In 1942, Mildred Crow Sargent was a teenage mother from Tennessee who migrated to Detroit to work in an aircraft assembly plant as part of America's massive mobilization for World War II.
And, as she told a New York University "Real Rosie the Riveter" history project in 2010, she was "the fastest riveter" in the place.
So fast that the plant managers encouraged her to slow production down a bit.
Sargent said she replied: "Those soldiers (on the battlefield) can't slow production. If someone comes at them with a gun, they've got to shoot."
After that, she said, "They didn't bother me anymore."
Sargent's spirit was emblematic of the attitude of millions of American women who flooded traditionally male workplaces in the 1940s to produce munitions and otherwise support the war effort. A spirit that was captured in song, promotional films and in the iconic "We Can Do It!" bulging-bicep and red-polka-dot-bandanna Rosie the Riveter poster.
This year, we are celebrating the contributions of those patriots who made victory in WWII possible, and in the process irrevocably changed the perception of American women in the workplace.
On Tuesday, on the first day of Women's History Month, we submitted into the Congressional Record a tribute to America's Rosies.
It reads, in part, "Through your service during the Second World War, you played an invaluable role in the war effort and victory as part of the Greatest American Generation. Your rigorous work and passionate love of our great country is arguably what sustained the American people, at home and abroad, during a volatile time of war and uncertainty."
Later, on March 22, dozens of "Original Rosies" will fly from Detroit to Washington, D.C., to visit the memorials built in their honor, courtesy of Talons Out Honor Flight, Ford Motor Company Fund, and the Yankee Air Museum.
As the Arsenal of Democracy in WWII, Michigan's ties to the rise of the Rosies and the successful prosecution of the war are deep and lasting.
The woman most often cited as the embodiment of a real-life Rosie the Riveter was a young Kentucky native, Rose Will Monroe, who worked on the production of B24s and B49s at the Willow Run Bomber Plant in Ypsilanti. It was there, in 1944, she was spotted by a Hollywood star working on promotional films for the sale of war bonds, and shortly thereafter became a star in her own right.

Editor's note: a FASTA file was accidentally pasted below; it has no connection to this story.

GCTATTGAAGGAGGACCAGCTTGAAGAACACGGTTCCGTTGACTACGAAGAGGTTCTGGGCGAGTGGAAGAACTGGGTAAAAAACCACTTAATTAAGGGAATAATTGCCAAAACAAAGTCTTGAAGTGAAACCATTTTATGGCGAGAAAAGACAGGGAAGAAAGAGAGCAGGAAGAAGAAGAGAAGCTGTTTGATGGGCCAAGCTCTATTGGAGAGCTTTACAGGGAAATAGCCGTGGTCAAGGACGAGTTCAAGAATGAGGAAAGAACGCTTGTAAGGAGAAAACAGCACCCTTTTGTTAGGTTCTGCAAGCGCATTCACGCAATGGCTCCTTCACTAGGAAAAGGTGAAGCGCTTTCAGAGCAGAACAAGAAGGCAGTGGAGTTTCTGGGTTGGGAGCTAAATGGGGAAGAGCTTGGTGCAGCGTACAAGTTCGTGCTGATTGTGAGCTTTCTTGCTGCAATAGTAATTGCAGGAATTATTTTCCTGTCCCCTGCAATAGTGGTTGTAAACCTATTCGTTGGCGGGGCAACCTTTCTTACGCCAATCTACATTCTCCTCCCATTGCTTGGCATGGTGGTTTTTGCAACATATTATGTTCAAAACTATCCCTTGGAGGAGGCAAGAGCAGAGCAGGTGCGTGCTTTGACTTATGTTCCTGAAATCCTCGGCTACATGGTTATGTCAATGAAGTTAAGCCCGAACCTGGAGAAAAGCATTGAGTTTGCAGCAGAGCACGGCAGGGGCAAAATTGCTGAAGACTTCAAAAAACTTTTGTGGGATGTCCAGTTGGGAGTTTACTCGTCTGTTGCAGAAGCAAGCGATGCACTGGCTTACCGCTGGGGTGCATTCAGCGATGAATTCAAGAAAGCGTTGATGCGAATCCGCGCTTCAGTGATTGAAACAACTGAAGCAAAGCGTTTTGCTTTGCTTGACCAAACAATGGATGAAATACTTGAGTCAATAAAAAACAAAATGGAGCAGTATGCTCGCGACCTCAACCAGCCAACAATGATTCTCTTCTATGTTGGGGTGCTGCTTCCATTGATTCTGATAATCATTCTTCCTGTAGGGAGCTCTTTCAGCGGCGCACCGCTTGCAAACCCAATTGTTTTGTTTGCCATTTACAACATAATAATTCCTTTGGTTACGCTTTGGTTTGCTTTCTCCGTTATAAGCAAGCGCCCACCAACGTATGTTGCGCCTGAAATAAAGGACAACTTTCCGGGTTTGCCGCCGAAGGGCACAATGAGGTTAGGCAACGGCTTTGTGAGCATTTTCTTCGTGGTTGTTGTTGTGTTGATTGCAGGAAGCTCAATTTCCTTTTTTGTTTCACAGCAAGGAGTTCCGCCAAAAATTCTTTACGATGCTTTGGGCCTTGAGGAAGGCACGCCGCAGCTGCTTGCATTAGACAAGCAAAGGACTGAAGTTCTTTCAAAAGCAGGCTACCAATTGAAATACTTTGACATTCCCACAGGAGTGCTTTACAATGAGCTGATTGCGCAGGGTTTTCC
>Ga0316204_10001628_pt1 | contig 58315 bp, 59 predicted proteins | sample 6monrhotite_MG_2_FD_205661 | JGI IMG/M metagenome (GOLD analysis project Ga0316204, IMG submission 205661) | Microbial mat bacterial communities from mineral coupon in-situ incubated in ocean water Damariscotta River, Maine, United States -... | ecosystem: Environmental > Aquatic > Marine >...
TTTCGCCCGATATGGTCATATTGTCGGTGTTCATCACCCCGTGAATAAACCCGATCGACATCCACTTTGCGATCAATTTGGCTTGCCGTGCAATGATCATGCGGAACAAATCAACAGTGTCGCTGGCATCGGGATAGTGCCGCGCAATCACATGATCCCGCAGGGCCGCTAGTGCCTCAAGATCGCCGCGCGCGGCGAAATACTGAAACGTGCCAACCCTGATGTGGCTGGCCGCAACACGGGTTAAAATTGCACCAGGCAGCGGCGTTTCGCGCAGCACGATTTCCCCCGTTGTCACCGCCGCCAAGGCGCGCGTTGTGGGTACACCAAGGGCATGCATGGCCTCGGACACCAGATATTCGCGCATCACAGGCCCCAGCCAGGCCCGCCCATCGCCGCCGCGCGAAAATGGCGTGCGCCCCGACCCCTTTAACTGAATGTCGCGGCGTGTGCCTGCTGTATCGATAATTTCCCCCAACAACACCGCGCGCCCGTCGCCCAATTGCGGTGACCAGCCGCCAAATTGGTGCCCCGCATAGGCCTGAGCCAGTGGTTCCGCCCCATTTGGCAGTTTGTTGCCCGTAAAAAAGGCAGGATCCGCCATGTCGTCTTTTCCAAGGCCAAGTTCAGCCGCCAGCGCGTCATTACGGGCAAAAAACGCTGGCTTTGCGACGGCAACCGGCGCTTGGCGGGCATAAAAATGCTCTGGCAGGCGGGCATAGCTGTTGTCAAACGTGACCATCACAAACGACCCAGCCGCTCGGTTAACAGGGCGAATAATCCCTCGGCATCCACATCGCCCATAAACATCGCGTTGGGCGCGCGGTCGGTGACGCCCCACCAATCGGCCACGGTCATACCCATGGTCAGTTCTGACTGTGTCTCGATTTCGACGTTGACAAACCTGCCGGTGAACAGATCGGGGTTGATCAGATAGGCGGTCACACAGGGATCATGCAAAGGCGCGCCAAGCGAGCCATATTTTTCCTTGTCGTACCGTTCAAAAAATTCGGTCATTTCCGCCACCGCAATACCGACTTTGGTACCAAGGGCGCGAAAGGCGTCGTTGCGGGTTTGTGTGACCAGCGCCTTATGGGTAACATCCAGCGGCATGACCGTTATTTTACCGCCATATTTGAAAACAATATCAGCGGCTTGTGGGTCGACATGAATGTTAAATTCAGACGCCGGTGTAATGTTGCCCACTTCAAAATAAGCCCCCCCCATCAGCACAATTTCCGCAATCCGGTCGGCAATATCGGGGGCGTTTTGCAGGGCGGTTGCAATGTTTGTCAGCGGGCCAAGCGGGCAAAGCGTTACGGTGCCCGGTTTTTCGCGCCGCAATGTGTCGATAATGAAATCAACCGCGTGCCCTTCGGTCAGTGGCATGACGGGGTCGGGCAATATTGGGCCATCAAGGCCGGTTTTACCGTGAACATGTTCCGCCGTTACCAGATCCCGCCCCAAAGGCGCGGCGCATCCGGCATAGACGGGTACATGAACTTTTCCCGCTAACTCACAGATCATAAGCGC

The inspiration for the "We Can Do It!" poster was another Michigan factory worker, Geraldine Hoff Doyle, employed briefly by an Ann Arbor-area metal stamping plant, long enough to be captured in a UPI photograph that became the model for America's most famous Rosie.
Monroe and Doyle are both gone now. But their stories, and the stories of the millions of American women who answered their country's call in WWII to go to work, will resonate for generations.
This is our history in Michigan, and it’s a history that needs to be remembered, taught and preserved, just as it was last year at Willow Run, when more than 2,000 women, including 43 “Original Rosies,” took back the Guinness World Record for the most Rosies gathered in one place since WWII. These women continue to move us with their grace, gusto and love for our country.
As we say for the Congressional Record: "You inspire us, and we will continue to tell your stories to our children and grandchildren, to ensure that the American spirit which you embody will never leave our hearts."
Candice Miller, a Republican from Harrison Township, represents Michigan's 10th District in the U.S. House of Representatives. Debbie Dingell, a Democrat from Dearborn, represents Michigan's 12th District in the U.S. House of Representatives.